Permission hearing for the Bibby Stockholm judicial review application

Permission hearing for the Bibby Stockholm judicial review application

At the ‘permission hearing’ at the High Court in London on 10 October, Alex Goodman KC will argue that the court should allow us to have a judicial review of the Home Office’s decision to place the Bibby Stockholm at Portland Port and to use it to accommodate asylum-seekers. The application is on planning grounds.

The team only submitted the request to the High Court on 8 September, but asked for an expedited hearing because this is a significant planning claim – and they’ll also ask for the final hearing, if granted, to be listed faster than usual.

Who is the claimant?

The person bringing the Home Office to court is Carralyn Parkes, a resident of Portland. She is bringing the case in her personal capacity, but she’s also the mayor of Portland and the councillor for the ward where the Bibby Stockholm barge is berthed.

Who’s on the legal team?

Behind Alex Goodman KC is a considerable amount of work also put in by Penelope Nevill and Fiona Petersen at TwentyEssex, who originally found the exact grounds for the claim, as well as Alex Shattock, Alex Goodman’s colleague at Landmark Chambers. They are assisted by TwentyEssex pupil Alex Yean. The solicitors for the claim are Helen Baron and Emily Soothill at Deighton Pierce Glynn.

Among other things, Alex Goodman is a specialist in the space where immigration law meets planning law. He has acted in past planning claims for large-scale accommodation sites at Napier and RAF Linton-on-Ouse and the current claim for RAF Wethersfield. He was significantly involved in the Brook House Inquiry, recently published. Alex is joint head of Landmark Chambers’ Public Law Group and was awarded the Legal Aid Lawyer of the Year Outstanding Achievement award in 2021.

What are the grounds for the claim?

The claim is that the Home Office:

  • is trying to get round normal planning rules and thus preventing local residents from having a say. The evasion also means that the Home Office is avoiding the usual standard legal protections such as the laws around overcrowding.
  • hasn’t complied with its environmental impact assessment duties or considered the impact of long-term use of the barge.
  • hasn’t complied with its public-sector equality duty.

You can read a fuller, clear summary here at the most CrowdJustice page.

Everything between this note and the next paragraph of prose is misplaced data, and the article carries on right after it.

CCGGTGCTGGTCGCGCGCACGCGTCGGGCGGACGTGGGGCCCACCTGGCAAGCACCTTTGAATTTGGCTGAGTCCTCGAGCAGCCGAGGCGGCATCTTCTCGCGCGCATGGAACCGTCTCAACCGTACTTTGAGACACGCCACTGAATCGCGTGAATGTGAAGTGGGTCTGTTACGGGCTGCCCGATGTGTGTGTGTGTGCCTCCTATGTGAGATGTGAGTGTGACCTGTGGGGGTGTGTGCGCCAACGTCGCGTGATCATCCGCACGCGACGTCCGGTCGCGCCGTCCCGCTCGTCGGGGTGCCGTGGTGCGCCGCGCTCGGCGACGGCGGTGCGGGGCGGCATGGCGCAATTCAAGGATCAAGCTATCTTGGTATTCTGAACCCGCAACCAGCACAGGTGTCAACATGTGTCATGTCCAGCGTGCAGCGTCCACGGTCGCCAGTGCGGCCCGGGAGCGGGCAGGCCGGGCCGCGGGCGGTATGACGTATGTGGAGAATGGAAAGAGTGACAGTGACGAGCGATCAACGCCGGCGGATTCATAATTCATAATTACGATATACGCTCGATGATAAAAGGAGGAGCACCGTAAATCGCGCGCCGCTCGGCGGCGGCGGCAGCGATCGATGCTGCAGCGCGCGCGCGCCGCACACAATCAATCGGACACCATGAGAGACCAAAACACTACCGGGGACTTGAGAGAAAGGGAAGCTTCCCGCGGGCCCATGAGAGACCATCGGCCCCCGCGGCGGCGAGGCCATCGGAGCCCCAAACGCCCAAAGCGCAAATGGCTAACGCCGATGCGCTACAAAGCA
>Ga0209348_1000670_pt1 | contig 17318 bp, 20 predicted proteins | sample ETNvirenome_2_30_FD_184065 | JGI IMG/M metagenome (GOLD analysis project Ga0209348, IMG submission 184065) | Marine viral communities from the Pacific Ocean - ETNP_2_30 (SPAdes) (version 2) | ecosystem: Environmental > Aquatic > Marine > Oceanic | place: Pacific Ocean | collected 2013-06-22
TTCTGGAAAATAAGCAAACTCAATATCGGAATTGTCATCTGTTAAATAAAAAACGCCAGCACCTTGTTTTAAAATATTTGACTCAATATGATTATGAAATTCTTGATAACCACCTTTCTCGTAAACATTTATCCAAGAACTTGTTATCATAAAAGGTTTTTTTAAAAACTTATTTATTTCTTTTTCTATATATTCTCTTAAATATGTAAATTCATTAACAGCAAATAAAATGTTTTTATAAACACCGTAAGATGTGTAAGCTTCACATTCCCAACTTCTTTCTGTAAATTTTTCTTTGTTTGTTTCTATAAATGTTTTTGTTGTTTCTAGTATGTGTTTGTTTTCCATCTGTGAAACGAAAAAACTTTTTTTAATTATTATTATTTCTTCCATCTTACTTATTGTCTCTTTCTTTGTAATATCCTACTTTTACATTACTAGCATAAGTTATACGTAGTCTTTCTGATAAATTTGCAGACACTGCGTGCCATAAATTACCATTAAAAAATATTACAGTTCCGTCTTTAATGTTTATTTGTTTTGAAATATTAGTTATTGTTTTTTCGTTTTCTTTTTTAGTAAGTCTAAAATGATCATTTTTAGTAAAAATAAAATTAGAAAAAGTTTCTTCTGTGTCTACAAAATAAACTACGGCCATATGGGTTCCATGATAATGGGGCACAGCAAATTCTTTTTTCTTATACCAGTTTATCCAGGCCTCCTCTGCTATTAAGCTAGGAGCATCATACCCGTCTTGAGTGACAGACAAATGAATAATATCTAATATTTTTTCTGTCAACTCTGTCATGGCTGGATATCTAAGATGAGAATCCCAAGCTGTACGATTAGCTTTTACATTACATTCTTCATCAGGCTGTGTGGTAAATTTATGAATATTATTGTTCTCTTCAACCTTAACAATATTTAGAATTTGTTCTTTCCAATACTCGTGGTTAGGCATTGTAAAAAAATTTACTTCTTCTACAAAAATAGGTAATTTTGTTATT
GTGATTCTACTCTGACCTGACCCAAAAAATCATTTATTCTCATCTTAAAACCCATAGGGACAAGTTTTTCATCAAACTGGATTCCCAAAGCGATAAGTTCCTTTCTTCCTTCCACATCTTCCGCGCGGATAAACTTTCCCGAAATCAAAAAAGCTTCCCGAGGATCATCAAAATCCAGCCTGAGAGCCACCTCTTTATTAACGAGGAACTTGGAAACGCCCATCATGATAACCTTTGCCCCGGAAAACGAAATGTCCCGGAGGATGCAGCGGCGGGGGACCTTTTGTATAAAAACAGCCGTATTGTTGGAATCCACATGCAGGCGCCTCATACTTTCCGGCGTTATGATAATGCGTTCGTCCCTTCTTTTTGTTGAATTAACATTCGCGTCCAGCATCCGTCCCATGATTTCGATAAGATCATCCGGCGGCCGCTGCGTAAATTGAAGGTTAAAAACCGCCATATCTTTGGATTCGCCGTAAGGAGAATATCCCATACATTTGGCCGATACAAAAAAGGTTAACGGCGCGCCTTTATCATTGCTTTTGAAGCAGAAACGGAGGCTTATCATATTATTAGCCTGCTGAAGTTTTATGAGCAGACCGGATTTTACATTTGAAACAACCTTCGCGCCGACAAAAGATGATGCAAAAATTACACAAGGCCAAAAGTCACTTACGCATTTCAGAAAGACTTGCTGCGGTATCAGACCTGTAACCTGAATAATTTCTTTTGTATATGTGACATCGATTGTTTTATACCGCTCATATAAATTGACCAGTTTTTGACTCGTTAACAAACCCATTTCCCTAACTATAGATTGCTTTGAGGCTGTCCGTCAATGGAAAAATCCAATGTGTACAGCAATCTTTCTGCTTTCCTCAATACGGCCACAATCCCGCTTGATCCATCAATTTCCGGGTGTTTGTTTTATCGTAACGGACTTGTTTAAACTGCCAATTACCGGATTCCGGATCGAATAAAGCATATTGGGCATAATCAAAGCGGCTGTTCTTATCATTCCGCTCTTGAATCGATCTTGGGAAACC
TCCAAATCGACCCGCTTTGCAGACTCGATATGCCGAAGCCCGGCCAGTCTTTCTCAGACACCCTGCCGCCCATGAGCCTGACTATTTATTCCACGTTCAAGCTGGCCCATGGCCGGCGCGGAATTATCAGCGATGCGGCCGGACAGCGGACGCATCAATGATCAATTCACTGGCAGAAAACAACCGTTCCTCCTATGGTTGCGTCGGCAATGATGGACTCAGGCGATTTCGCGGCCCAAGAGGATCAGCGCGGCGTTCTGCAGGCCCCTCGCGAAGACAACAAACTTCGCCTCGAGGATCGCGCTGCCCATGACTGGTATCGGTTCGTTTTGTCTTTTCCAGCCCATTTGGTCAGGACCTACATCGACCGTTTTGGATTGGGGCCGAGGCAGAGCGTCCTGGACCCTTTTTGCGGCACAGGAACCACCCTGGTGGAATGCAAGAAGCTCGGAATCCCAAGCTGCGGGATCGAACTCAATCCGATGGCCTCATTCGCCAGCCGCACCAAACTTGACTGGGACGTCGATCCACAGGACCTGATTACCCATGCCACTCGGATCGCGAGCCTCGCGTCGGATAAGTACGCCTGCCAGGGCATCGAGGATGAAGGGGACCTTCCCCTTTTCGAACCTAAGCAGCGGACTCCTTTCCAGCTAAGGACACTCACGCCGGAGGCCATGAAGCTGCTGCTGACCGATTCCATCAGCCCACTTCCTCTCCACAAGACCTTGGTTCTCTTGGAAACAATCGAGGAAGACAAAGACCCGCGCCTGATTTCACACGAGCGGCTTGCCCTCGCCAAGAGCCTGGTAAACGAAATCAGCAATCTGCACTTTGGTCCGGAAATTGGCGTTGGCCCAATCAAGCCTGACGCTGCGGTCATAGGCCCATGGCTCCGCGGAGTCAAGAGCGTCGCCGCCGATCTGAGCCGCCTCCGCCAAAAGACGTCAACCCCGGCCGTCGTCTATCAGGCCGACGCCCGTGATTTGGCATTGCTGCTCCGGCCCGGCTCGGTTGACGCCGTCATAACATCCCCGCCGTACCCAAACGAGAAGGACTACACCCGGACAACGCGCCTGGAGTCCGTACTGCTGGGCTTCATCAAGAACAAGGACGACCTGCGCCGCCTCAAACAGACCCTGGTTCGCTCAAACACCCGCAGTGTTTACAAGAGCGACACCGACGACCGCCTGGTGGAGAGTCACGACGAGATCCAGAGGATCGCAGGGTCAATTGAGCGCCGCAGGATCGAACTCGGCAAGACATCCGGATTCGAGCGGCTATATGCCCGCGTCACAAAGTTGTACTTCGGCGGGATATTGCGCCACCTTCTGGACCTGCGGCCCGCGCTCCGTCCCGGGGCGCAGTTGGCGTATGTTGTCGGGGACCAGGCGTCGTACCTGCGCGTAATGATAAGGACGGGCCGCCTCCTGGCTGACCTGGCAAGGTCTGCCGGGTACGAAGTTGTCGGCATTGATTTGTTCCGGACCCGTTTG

What will happen at the hearing?

Counsel will be asking the judge for permission to have a judicial review at a later date. This is very much along the lines of the judicial reviews scheduled for RAF Wethersfield and RAF Scampton on 31 October and 1 November. The court will decide:

  • whether the claim has been brought in time (‘limitation’)
  • whether the claim is ‘arguable’ and therefore should proceed to a full judicial review
  • whether the claimant’s costs liability can be capped at £5,000 (the application of the Aarhus Convention)
  • the timetable up to the full hearing (possibly), assuming we get permission.

By the time of this permission hearing, we will have had the responses and a summary of the grounds of their defence from the Home Office, as well as the ‘interested parties’ named on the claim (Portland Port and Dorset Council).

Often in permission hearings, a lot can end up getting disclosed – including by the Home Office, which may have to disclose things they’d much rather not.

Can you attend? When and where?

It’s a public hearing, so anyone can go and we’d love to see you there.

The judicial review permission hearing will be at the Royal Courts of Justice on the Strand, London. The nearest tube station is Temple but you can also use Blackfriars or Charing Cross.

We don’t have a time yet: the time, and the number of the court within the Royal Courts of Justice, will probably be posted online the day before. You can check online for that on the 9 October (see “1.4 Planning Court cause list”). It could be any time from 10 am. If you want to attend, you should allow 30 minutes to first go through security and then find the court.

Please wish the team the very best on the day!

Can you contribute to the legal costs?

Claimant Carralyn Parkes is fundraising to help cover the full range of costs associated with bringing a claim like this to the High Court. If you’re able to donate any amount, large or small, you can do so at her CrowdJustice page. Thank you!